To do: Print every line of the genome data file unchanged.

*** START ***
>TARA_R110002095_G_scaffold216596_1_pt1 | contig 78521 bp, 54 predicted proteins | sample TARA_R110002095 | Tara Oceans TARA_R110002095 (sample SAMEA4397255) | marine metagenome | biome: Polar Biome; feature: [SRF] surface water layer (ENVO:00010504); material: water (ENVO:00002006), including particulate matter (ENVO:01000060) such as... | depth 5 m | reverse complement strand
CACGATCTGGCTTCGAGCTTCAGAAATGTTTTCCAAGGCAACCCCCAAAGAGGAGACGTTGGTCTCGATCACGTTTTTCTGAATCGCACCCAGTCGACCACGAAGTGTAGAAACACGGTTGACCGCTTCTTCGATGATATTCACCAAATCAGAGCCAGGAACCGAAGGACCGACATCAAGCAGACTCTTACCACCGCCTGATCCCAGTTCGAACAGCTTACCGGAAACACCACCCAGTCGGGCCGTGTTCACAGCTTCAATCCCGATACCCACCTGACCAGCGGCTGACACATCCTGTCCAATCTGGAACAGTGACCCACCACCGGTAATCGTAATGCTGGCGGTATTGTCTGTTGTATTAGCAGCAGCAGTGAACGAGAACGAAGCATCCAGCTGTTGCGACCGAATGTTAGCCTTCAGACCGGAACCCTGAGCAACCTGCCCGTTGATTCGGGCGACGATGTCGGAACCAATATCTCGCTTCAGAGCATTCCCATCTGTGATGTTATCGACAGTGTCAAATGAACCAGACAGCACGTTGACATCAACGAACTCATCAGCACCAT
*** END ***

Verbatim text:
>TARA_R110002095_G_scaffold216596_1_pt1 | contig 78521 bp, 54 predicted proteins | sample TARA_R110002095 | Tara Oceans TARA_R110002095 (sample SAMEA4397255) | marine metagenome | biome: Polar Biome; feature: [SRF] surface water layer (ENVO:00010504); material: water (ENVO:00002006), including particulate matter (ENVO:01000060) such as... | depth 5 m | reverse complement strand
CACGATCTGGCTTCGAGCTTCAGAAATGTTTTCCAAGGCAACCCCCAAAGAGGAGACGTTGGTCTCGATCACGTTTTTCTGAATCGCACCCAGTCGACCACGAAGTGTAGAAACACGGTTGACCGCTTCTTCGATGATATTCACCAAATCAGAGCCAGGAACCGAAGGACCGACATCAAGCAGACTCTTACCACCGCCTGATCCCAGTTCGAACAGCTTACCGGAAACACCACCCAGTCGGGCCGTGTTCACAGCTTCAATCCCGATACCCACCTGACCAGCGGCTGACACATCCTGTCCAATCTGGAACAGTGACCCACCACCGGTAATCGTAATGCTGGCGGTATTGTCTGTTGTATTAGCAGCAGCAGTGAACGAGAACGAAGCATCCAGCTGTTGCGACCGAATGTTAGCCTTCAGACCGGAACCCTGAGCAACCTGCCCGTTGATTCGGGCGACGATGTCGGAACCAATATCTCGCTTCAGAGCATTCCCATCTGTGATGTTATCGACAGTGTCAAATGAACCAGACAGCACGTTGACATCAACGAACTCATCAGCACCAT